regulation, not the economics of price restraint. The purpose of the active supervision inquiry is to determine whether the State has exercised sufficient independent judgment and control so that the details of the rates or prices have been established as a product of deliberate state intervention. Although this immunity doctrine was developed in actions brought under the Sherman Act, the issue whether it applies to Commission action under the Federal Trade Commission Act need not be determined, since the Commission does not assert any superior preemption authority here. Pp. 632–635.
(b) Wisconsin, Montana, and 34 other States correctly contend that a broad interpretation of state-action immunity would not serve their best interests. The doctrine would impede, rather than advance, the States' freedom of action if it required them to act in the shadow of such immunity whenever they entered the realm of economic regulation. Insistence on real compliance with both parts of the Midcal test serves to make clear that the States are responsible for only the price fixing they have sanctioned and undertaken to control. Respondents' contention that such concerns are better addressed by the first part of the Midcal test misapprehends the close relation between Midcals two elements, which are both directed at ensuring that particular anticompetitive mechanisms operate because of a deliberate and intended state policy. A clear policy statement ensures only that the State did not act through inadvertence, not that the State approved the anticompetitive conduct. Sole reliance on the clear articulation requirement would not allow the States sufficient regulatory flexibility. Pp. 635–637.
(c) Where prices or rates are initially set by private parties, subject to veto only if the State chooses, the party claiming the immunity must show that state officials have undertaken the necessary steps to determine the specifics of the price-fixing or ratesetting scheme. The mere potential for state supervision is not an adequate substitute for the State's decision. Thus, the standard relied on by the Court of Appeals in this case is insufficient to establish the requisite level of active supervision. The Commission's findings of fact demonstrate that the potential for state supervision was not realized in either Wisconsin or Montana. While most rate filings were checked for mathematical accuracy, some were unchecked altogether. Moreover, one rate filing became effective in Montana despite the rating bureau's failure to provide requested information, and additional information was provided in Wisconsin after seven years, during which time another rate filing remained in effect. Absent active supervision, there can be no state-action immunity for what were otherwise private price-fixing arrangements. And state judicial review cannot fill the void. See Patrick, supra, at 103–105. This Court's decision in Southern Motor Carriers Rate Con
ference, Inc. v. United States, 471 U. S. 48, which involved a similar negative option regime, is not to the contrary, since it involved the question whether the first part of the Midcal test was met. This case involves horizontal price fixing under a vague imprimatur in form and agency inaction in fact, and it should be read in light of the gravity of the antitrust offense, the involvement of private actors throughout, and the clear absence of state supervision. Pp. 637–640.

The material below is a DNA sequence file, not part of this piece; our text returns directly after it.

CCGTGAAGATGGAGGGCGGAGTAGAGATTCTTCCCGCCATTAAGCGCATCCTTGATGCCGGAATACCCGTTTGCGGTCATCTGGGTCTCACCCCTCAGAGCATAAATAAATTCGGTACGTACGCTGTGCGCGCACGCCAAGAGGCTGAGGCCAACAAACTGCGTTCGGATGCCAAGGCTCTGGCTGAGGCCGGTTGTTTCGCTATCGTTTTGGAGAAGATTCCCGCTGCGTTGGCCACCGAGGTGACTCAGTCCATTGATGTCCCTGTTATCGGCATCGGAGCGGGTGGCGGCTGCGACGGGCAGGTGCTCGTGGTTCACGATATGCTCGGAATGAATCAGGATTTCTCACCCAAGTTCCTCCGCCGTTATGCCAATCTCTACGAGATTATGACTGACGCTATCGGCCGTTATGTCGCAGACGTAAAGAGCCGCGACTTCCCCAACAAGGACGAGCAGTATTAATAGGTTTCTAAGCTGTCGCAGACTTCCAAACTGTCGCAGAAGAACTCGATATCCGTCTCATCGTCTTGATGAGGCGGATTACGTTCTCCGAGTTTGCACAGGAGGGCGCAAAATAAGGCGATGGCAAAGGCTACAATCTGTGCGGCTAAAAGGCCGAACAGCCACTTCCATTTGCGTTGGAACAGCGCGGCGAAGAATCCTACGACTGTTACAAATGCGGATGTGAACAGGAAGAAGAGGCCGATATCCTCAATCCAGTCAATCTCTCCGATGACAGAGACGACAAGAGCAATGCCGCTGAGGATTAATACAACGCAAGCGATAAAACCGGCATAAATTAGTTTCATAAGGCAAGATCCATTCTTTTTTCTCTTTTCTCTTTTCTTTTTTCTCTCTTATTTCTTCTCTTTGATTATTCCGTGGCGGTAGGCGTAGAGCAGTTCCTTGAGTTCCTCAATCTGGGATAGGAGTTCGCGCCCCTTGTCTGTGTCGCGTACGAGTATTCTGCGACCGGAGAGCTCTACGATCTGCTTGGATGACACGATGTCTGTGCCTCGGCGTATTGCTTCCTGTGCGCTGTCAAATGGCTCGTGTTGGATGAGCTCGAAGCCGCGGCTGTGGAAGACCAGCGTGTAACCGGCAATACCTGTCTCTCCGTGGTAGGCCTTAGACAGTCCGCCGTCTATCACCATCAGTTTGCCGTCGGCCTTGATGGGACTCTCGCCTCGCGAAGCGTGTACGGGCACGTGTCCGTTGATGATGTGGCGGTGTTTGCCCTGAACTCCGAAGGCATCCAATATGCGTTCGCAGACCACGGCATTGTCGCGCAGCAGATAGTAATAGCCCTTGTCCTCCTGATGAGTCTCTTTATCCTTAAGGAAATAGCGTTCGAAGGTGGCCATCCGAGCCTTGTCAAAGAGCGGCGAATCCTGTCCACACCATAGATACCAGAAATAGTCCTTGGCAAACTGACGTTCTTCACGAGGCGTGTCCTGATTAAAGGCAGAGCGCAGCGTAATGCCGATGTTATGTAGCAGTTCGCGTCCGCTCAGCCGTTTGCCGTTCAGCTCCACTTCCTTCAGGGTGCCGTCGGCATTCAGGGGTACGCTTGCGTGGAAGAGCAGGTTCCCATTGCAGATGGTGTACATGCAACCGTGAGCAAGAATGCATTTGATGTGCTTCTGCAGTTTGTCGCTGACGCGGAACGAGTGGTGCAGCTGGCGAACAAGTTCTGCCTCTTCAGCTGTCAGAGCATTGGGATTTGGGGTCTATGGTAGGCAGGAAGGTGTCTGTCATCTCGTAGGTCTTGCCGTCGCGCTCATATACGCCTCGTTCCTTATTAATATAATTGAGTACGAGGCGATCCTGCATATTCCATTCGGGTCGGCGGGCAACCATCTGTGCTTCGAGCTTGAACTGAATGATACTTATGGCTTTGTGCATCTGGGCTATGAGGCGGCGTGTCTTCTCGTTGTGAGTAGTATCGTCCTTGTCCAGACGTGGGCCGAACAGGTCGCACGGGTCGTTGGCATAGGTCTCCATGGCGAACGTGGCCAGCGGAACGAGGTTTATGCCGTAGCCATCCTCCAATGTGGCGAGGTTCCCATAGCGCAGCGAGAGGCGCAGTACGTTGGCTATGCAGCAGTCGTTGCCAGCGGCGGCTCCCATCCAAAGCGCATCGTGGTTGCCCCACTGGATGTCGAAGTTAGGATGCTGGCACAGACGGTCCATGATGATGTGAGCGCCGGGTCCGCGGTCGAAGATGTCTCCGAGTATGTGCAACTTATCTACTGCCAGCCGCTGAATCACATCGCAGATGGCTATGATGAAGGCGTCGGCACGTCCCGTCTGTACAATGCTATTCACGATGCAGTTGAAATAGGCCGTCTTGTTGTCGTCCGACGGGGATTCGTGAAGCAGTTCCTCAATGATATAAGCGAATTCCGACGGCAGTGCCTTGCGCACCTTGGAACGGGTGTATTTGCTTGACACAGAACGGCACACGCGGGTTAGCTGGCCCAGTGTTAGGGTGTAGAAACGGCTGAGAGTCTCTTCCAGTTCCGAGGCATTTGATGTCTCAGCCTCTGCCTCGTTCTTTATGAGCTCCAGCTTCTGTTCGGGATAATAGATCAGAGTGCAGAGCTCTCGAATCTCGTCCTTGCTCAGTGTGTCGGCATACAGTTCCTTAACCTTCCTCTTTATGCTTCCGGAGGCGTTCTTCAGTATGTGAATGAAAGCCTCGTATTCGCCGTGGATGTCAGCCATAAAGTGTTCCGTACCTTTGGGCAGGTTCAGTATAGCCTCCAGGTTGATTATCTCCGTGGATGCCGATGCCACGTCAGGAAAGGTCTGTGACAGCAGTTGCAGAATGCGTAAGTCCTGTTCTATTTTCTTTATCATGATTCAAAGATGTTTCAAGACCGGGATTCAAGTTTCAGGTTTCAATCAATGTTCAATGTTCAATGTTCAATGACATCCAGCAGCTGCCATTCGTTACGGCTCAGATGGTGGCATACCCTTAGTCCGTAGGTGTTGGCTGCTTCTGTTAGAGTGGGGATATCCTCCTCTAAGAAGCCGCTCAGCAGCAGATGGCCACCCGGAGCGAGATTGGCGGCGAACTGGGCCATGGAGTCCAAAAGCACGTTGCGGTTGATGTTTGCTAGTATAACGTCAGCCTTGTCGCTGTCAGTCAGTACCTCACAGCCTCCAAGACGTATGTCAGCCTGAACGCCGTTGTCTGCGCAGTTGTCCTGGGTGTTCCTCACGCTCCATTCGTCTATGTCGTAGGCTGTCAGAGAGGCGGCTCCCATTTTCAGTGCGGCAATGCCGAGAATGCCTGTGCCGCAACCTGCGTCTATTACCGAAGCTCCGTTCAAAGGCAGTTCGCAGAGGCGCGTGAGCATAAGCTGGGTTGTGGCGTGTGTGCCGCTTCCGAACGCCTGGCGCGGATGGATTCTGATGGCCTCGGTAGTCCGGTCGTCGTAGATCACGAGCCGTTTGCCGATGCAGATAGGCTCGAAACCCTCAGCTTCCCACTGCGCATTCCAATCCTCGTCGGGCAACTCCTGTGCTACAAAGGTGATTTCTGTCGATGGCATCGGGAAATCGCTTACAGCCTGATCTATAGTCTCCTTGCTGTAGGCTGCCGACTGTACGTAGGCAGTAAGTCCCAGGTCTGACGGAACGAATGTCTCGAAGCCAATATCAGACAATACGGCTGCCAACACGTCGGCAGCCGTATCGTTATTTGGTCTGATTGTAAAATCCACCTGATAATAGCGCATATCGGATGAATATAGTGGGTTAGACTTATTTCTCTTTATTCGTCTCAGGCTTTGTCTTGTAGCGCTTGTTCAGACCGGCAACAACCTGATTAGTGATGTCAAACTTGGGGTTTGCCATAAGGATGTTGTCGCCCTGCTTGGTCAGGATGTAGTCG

2. The Court of Appeals should have the opportunity to reexamine its determinations with respect to Connecticut and Arizona in order to address whether it accorded proper deference to the Commission's fac
tual findings as to the extent of state supervision in those States. P. 640. 922 F. 2d 1122, reversed and remanded.
KENNEDY, J., delivered the opinion of the Court, in which WHITE, BLACKMUN, STEVENS, SCALIA, and SOUTER, JJ., joined. SCALIA, J., filed a concurring opinion, post, p. 640. REHNQUIST, C. J., filed a dissenting opinion, in which O'CONNOR and THOMAS, JJ., joined, post, p. 641. O'CONNOR, J., filed a dissenting opinion, in which THOMAS, J., joined, post, p. 646.
Deputy Solicitor General Wallace argued the cause for petitioner. With him on the briefs were Solicitor General Starr, Assistant Attorney General Rill, Robert A. Long, Jr., James M. Spears, Jay C. Shaffer, Ernest J. Isenstadt, Michael E. Antalics, and Ann Malester.
John C. Christie, Jr., argued the cause for respondents. With him on the brief were Patrick J. Roach, John F. Graybeal, and David M. Foster. *
*A brief of amici curiae urging reversal was filed for the State of Wisconsin et al. by James E. Doyle, Attorney General of Wisconsin, and Kevin J. O'Connor, Assistant Attorney General, J. Joseph Curran, Jr., Attorney General of Maryland, and Robert N. McDonald and Ellen S. Cooper, Assistant Attorneys General, James H. Evans, Attorney General of Alabama, Charles E. Cole, Attorney General of Alaska, and James Forbes, Assistant Attorney General, Grant Woods, Attorney General of Arizona, and Jeri K. Auther, Assistant Attorney General, Winston Bryant, Attorney General of Arkansas, and Royce Griffin, Deputy Attorney General, Charles M. Oberly III, Attorney General of Delaware, Robert A. Butterworth, Attorney General of Florida, Larry Echo Hawk, Attorney General of Idaho, and Brett T. DeLange, Deputy Attorney General, Bonnie J. Campbell, Attorney General of Iowa, and John R. Perkins, Deputy Attorney General, Frederic J. Cowan, Attorney General of Kentucky, and James